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Editor’s Note: The following report is excerpted from Joseph Farah’s G2 Bulletin, the premium online newsletter published by the founder of WND. Subscriptions are $99 a year or, for monthly trials, just $9.95 per month for credit card users, and provide instant access for the complete reports.

WASHINGTON – Moscow is reaffirming its ties to Tehran as a “geopolitical ally” as it seeks closer diplomatic, economic and cultural ties with the Islamic republic, according to report from Joseph Farah’s G2 Bulletin.

Deputy Speaker of the Russian State Duma and Head of the Russia-Iran Parliamentary Friendship Group Nikolai Levichev signaled that Moscow would draw even closer to Tehran in the face of increasing pressure from the West to tighten sanctions against Iran’s nuclear program.

Levichev’s reaffirmation of that relationship following a meeting with his Iranian counterpart, Parliament Speaker Ali Larijani, also may signal to the West that any effort to take military action against Iran over its nuclear program would be opposed by Moscow.

The Kremlin built Iran’s first nuclear reactor at Bushehr and has some 1,500 technicians on site, which would presumably preclude any military action against the facility without serious international repercussions.

Levichev said that Moscow opposes imposing any unilateral sanctions against the Islamic republic over its nuclear development program, a position it has consistently held, even though the Kremlin did support very watered down United Nations sanctions two years ago.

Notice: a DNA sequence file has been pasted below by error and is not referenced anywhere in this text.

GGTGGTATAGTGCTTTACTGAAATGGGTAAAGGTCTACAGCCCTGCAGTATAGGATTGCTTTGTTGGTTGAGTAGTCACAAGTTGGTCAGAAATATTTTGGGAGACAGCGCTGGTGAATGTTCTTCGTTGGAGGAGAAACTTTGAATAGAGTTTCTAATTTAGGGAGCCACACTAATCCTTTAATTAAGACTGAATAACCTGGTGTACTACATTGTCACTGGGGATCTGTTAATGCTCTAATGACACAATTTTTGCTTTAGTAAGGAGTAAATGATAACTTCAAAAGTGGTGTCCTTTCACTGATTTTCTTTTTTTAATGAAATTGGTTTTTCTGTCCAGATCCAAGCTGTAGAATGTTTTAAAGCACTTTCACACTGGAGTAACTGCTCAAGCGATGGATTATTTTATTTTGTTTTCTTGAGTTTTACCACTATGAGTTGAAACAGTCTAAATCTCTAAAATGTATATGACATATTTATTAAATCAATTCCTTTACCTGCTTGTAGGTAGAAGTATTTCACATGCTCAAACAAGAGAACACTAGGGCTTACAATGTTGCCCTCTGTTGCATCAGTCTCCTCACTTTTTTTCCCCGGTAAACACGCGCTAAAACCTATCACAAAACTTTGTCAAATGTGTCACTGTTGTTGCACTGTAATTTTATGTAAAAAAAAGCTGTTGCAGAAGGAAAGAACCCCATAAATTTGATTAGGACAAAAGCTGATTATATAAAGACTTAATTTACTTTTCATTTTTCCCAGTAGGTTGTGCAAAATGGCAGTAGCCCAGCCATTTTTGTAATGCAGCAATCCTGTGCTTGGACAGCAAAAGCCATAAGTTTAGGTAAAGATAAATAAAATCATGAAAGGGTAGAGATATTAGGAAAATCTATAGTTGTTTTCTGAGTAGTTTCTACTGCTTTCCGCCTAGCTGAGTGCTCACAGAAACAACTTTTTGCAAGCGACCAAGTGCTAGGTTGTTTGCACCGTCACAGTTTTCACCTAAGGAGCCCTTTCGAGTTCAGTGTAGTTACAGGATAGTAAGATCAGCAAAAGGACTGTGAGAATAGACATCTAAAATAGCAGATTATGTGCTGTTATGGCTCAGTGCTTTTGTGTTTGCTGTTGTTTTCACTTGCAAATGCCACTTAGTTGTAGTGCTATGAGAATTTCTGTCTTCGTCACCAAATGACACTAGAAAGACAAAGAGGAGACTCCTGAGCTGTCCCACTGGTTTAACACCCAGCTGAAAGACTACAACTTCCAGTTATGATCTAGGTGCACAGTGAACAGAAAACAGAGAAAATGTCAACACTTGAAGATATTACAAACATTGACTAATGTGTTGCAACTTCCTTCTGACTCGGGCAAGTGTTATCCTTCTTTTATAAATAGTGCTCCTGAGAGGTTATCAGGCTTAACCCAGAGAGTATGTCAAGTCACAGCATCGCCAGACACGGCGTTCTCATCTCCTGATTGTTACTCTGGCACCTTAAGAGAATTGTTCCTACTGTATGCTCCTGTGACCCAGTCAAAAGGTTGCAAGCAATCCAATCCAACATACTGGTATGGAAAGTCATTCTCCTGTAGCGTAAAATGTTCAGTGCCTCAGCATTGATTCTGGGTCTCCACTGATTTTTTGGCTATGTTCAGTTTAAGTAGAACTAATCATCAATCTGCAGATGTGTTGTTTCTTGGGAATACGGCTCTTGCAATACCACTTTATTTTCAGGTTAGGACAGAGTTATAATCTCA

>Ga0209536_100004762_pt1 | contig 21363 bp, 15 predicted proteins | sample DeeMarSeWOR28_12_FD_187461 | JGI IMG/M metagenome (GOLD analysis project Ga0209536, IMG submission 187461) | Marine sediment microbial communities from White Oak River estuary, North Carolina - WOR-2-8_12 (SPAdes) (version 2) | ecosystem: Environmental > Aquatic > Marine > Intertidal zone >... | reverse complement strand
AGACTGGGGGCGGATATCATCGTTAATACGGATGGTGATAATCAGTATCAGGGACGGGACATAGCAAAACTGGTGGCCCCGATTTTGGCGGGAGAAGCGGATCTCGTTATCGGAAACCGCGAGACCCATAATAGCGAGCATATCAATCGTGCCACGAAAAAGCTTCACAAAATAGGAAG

Western countries, known as the P5+1 group, intend to continue discussions soon in Almaty, Kazakhstan, to look for ways for Iran to halt its nuclear development program.

P5+1 refers to the five permanent members of the U.N. Security Council – the United States, Britain, Russia, France and China, with Germany as the additional one.

The West is hoping to reach an accommodation with Iran in the face of renewed concerns on the part of Israel over Iran’s nuclear program, which Tel Aviv believes is a cover to make nuclear weapons.

In the past, Israel has threatened military action, although such talk recently has subsided even though it remains an option if all diplomatic efforts and sanctions fail.

However, Israel once again has raised concerns over how close Iran is to developing a nuclear weapon.

For its part, however, Iran denies any nuclear weapon development, although through its enrichment program it insists that it has a right to pursue such an effort as a signatory to the Nuclear Non-Proliferation Treaty and as a member of the International Atomic Energy Agency, the international nuclear watchdog.

Israel, however, has been the most vocal in making threats to bomb Iran’s nuclear facilities, even though it refuses to acknowledge its own nuclear weapons as assessed by the U.S. intelligence community.

In addition, Israel is neither a signatory to the NPT nor a member of the IAEA.

Moscow’s close ties with Tehran follow its support for Syria, an ally of Iran. The Kremlin views Iran as strategically important because of its support for the regime of Syrian President Bashar al-Assad.

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